Ask five designers how to create a persona, and you will get five different answers. Still, most agree that there are several core elements that make up a strong user persona. Depending on your product or service, most user personas should contain information about the user's motivations, needs, behaviors, and goals, along with demographic information. Perhaps the most important element of a persona is that they should be based on research (i.e. you can't just make up a user based on what you believe to be true). Your persona's characteristics need to come from interviews, focus groups, contextual interviews, and other research methods.
After reviewing several articles on medium written by designers with strong opinions, strongly held, and reviewing books and documents recommended by the Health for America design curriculum, the fellows and I set out to create our own personas. We conducted 1-on-1 interviews with patients and providers, focus groups, and recollected lessons learned from our two week simulation of living with type 2 diabetes. We then brainstormed all of the features (motivations, behaviors, needs, and goals) that we learned during our research and started to identify patterns. From those patterns emerged three different profiles, which we attributed to three different personas: Tammy, Gunther, and Janet.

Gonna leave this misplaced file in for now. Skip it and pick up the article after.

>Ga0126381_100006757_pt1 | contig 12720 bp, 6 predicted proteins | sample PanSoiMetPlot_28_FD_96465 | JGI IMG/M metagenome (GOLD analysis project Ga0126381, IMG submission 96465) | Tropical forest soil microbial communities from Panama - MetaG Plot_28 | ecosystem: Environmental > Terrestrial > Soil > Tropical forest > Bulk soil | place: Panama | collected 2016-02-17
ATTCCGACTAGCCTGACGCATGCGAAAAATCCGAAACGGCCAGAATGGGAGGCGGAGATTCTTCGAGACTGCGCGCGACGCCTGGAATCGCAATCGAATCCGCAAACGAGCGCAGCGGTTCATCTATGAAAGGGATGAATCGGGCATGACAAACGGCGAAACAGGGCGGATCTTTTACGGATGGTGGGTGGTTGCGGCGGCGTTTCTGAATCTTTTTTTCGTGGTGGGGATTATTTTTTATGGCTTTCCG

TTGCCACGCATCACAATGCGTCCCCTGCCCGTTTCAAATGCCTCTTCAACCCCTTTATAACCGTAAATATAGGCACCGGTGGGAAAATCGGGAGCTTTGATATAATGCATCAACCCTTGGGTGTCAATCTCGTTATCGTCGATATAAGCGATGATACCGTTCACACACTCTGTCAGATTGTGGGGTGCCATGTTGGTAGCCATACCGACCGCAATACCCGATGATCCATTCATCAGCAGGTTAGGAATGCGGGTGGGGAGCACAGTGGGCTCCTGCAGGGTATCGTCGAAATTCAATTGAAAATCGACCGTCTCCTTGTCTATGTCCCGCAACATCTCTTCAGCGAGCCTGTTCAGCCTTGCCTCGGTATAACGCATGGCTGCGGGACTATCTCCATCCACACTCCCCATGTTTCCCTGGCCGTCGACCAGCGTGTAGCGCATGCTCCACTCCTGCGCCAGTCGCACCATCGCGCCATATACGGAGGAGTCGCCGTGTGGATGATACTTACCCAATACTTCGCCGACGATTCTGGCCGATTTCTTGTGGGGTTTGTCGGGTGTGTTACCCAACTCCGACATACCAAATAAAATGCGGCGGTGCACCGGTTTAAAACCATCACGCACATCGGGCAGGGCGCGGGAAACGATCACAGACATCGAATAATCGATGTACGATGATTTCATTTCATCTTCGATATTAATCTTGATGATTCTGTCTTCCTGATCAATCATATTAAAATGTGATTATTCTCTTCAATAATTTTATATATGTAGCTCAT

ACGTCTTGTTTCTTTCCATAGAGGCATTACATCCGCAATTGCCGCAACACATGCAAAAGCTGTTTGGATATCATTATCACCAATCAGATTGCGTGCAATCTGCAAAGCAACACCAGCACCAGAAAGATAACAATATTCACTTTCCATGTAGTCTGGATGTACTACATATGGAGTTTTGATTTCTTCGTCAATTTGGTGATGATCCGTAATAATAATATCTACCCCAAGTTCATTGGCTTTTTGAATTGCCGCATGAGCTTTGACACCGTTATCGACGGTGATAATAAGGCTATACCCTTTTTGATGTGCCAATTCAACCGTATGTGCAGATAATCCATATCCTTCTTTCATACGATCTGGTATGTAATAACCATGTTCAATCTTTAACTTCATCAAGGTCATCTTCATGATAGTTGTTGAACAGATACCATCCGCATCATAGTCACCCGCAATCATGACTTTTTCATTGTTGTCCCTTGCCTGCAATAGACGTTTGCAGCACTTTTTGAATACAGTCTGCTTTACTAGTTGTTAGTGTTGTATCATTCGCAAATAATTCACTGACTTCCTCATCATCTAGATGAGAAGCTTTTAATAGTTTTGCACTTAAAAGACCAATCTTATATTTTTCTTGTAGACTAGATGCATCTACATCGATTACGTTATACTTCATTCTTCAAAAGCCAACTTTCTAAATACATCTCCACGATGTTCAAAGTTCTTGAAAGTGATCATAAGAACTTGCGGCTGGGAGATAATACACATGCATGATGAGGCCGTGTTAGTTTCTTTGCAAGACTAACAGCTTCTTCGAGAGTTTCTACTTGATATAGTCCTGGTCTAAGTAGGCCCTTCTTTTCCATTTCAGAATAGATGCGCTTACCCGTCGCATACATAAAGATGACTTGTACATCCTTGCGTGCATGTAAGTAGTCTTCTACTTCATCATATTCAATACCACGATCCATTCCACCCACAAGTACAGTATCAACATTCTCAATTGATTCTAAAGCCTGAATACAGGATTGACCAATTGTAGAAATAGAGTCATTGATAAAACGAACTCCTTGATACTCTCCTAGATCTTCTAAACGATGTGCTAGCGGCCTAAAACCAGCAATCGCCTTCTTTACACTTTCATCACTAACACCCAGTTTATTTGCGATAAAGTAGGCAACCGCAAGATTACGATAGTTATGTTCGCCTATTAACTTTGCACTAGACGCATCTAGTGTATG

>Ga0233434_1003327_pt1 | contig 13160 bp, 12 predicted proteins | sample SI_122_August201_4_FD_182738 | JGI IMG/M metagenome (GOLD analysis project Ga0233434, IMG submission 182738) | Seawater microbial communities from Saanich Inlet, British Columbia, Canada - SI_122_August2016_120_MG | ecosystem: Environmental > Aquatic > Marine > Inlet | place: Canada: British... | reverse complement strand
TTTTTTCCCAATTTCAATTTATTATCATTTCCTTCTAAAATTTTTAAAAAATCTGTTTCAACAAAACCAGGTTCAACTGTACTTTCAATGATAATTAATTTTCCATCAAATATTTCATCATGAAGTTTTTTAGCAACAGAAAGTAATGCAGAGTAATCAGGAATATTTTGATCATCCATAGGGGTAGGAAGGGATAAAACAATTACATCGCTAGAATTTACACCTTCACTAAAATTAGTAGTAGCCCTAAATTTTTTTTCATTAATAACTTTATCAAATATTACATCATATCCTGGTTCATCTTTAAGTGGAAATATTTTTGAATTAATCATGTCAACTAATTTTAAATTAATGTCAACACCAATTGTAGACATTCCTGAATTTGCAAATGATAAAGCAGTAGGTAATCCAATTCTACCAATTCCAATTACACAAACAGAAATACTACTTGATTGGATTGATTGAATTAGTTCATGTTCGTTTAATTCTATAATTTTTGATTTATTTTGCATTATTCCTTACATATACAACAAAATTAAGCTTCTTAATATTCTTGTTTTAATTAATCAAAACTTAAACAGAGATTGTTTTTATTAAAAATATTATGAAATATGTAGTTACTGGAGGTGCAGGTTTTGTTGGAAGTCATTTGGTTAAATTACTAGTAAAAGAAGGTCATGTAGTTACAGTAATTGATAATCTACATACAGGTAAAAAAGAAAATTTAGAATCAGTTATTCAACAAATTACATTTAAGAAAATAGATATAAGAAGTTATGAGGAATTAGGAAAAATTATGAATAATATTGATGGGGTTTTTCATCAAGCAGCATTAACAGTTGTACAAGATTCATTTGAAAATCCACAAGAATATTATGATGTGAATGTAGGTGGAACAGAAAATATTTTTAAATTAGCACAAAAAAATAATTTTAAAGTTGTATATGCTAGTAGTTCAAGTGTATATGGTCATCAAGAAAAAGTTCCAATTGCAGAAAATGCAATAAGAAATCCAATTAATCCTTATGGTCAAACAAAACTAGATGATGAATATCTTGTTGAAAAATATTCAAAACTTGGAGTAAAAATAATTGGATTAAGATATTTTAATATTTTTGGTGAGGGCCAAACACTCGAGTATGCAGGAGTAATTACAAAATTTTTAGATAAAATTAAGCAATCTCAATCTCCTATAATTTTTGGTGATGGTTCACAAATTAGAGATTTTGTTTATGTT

Our user personas were an excellent learning tool. Because diabetes touches the lives of so many people, it is tempting to try to design a solution with everyone in mind. As a result we created three different personas, and we tried to design for all three. To no surprise it was an extremely difficult feat that led to misaligned goals and feature creep. To solve the problem we identified a "primary persona", Janet, to guide our design process.
The importance of strong user personas cannot be overstated. Personas put the "human" in human centered-design by actually putting a name and face to your user. It helped us take the amorphous, ambiguous blob of information we collected during the research phase of the fellowship and helped us define core user for our product. The process of creating personas forced us to reflect, empathize and learn about our users. It ultimately helped us bring to light and discuss different beliefs we had about our core user and allowed us to realign our focus and vision. Our personas also played a role in settling disputes and building cohesion among the team, by simply asking, "What would Janet do?"